Sunny skies. Cinco de Mayo. The Kentucky Derby.
So many ways to forget that it’s also election day for Texas cities, schools and special districts.
The polls open at 7 a.m. and close at 7 p.m. Elections officials and volunteers stand at the ready with ballots filled with choices that more directly affect local pocketbooks and quality of life than any other ballot this year.
Denton ISD is putting a $750 million bond package before voters. Two school board incumbents face a challenge to their re-election.
Denton Mayor Chris Watts is seeking his third and final two-year term. He is being challenged by former City Council member Neil Durrance, a Denton lawyer.
Watts is among four current mayors who drew an opponent in re-election bids. In Hickory Creek, Mayor Lynn Clark faces Charles Cleary. In Sanger, Phillip Surles is challenging longtime incumbent Thomas Muir, who hasn’t faced an opponent in eight years. And in fast-growing Lakewood Village, Brent Ashton hopes to unseat the current mayor, Mark Vargus, who has been in the post since 2014.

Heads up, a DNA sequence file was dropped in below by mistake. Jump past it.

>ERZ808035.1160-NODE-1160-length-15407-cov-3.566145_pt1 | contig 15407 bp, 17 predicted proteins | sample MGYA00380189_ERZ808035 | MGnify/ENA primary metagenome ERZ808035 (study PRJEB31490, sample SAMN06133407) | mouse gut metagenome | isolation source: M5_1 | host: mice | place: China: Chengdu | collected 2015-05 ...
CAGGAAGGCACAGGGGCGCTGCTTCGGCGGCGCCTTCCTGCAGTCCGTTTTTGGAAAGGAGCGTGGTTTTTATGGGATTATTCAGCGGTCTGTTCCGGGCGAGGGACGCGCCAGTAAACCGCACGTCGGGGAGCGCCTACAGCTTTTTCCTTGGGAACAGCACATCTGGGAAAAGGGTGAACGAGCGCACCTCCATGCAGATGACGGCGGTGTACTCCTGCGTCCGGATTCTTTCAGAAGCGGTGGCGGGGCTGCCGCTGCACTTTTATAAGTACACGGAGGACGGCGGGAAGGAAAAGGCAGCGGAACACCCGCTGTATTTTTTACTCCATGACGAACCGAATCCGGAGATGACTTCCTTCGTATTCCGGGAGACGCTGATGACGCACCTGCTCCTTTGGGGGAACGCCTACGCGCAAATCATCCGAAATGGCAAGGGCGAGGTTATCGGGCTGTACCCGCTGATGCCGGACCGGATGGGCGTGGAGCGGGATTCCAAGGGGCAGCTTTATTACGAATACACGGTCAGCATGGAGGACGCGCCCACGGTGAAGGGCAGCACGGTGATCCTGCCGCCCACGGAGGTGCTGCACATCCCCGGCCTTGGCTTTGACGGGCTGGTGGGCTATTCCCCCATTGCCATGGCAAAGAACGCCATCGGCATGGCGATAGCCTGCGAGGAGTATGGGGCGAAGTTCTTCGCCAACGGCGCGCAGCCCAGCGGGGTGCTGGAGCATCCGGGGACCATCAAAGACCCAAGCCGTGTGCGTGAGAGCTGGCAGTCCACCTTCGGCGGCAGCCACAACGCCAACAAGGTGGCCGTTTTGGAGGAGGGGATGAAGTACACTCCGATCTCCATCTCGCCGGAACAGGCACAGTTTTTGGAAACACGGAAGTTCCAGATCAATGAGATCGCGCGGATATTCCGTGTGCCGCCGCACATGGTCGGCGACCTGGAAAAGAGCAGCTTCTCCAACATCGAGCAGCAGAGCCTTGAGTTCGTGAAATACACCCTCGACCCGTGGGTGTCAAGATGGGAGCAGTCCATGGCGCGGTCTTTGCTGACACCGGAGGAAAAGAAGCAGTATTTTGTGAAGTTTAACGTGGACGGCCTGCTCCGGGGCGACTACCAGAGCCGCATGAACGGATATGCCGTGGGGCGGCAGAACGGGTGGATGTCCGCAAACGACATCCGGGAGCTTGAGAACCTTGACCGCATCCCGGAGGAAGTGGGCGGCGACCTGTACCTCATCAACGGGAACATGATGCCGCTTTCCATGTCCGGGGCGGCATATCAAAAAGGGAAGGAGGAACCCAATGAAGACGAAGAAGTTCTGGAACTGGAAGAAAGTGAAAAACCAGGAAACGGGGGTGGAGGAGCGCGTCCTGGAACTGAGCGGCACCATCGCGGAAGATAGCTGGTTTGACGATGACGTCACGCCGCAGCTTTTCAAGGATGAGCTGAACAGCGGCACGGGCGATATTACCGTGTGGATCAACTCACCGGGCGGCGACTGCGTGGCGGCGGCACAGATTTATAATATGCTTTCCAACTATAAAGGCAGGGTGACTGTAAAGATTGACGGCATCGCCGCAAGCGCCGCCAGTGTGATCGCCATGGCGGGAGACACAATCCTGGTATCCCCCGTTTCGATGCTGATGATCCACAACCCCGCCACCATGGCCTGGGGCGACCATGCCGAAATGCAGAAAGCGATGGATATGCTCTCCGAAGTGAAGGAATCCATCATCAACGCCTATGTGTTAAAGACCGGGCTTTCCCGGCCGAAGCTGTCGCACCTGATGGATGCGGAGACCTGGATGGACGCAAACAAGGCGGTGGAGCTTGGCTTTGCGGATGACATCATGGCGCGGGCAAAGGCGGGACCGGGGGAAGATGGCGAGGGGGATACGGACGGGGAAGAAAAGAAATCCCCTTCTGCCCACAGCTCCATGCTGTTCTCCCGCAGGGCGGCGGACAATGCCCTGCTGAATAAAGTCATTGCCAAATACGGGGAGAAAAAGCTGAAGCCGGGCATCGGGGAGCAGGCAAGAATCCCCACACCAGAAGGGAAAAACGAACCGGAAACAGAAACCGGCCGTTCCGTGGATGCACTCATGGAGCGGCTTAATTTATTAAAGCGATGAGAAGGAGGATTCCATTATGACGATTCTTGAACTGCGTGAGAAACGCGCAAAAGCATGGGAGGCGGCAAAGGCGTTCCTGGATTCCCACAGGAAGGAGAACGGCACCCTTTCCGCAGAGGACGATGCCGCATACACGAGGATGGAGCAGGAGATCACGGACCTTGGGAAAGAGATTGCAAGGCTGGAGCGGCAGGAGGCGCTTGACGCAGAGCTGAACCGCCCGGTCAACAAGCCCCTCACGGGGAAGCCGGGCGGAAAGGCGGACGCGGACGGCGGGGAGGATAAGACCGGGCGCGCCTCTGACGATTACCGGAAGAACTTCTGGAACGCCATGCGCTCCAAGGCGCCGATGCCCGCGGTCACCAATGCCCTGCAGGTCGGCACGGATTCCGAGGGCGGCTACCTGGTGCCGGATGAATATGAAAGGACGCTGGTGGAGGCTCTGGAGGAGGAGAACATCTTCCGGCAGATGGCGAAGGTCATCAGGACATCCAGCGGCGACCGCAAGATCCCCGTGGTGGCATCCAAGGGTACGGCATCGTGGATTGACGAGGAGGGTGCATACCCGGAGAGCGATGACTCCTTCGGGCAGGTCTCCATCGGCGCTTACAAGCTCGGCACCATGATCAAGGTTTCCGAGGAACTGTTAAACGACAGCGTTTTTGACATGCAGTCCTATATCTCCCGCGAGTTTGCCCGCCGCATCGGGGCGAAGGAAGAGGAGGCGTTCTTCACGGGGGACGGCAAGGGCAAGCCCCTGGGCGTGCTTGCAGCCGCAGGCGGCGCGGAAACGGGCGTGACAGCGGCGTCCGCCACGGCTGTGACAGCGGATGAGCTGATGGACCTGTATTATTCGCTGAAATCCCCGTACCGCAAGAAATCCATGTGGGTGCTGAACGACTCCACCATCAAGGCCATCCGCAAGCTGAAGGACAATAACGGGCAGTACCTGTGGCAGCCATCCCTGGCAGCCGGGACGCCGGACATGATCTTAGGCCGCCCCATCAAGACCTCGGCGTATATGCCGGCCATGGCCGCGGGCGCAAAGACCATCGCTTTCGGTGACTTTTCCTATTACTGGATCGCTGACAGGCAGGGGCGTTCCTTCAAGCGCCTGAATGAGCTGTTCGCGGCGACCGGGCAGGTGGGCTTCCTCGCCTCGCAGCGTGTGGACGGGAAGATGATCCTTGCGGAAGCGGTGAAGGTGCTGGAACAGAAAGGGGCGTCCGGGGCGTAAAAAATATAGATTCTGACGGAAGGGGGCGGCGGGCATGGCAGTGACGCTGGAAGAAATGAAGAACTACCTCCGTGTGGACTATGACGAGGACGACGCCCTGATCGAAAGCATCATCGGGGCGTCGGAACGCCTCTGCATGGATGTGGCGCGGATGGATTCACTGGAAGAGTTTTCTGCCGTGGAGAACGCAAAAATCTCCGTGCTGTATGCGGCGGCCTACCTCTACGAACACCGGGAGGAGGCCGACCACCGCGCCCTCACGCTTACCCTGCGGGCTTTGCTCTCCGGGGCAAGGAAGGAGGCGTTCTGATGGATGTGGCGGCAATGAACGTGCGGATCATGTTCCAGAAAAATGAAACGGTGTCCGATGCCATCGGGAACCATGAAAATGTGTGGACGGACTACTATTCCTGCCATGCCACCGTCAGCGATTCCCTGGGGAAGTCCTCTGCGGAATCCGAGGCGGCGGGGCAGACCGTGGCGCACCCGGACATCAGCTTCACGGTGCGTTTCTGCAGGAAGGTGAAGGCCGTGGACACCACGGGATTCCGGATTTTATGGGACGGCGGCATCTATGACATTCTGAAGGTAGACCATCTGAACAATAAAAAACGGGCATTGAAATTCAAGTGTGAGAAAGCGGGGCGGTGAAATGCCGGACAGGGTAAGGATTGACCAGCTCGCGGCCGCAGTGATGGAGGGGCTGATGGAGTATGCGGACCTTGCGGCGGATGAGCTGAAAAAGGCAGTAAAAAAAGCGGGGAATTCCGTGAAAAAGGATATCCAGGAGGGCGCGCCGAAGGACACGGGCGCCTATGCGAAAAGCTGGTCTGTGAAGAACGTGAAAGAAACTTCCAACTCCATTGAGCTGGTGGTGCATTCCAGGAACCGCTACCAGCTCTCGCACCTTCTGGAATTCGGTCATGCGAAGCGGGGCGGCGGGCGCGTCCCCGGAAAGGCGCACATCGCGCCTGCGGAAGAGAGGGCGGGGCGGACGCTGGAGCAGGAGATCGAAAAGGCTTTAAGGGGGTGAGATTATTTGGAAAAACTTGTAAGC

Oak Point, Hickory Creek, Cross Roads, Corinth, Krugerville, Lakewood Village, Pilot Point, Ponder and Sanger are also having council elections, but not every seat has a full slate. Similarly, seats on the Argyle and Krum school boards drew a full slate, while a handful of school board candidates in Ponder, Pilot Point and Sanger have no opponent.
Several cities are asking voters to approve propositions related to sales tax collection, including Argyle, Hickory Creek, Cross Roads, Oak Point, Lake Dallas and Draper (formerly known as Corral City).
Oak Point voters will also consider $5 million in bonds for street repairs.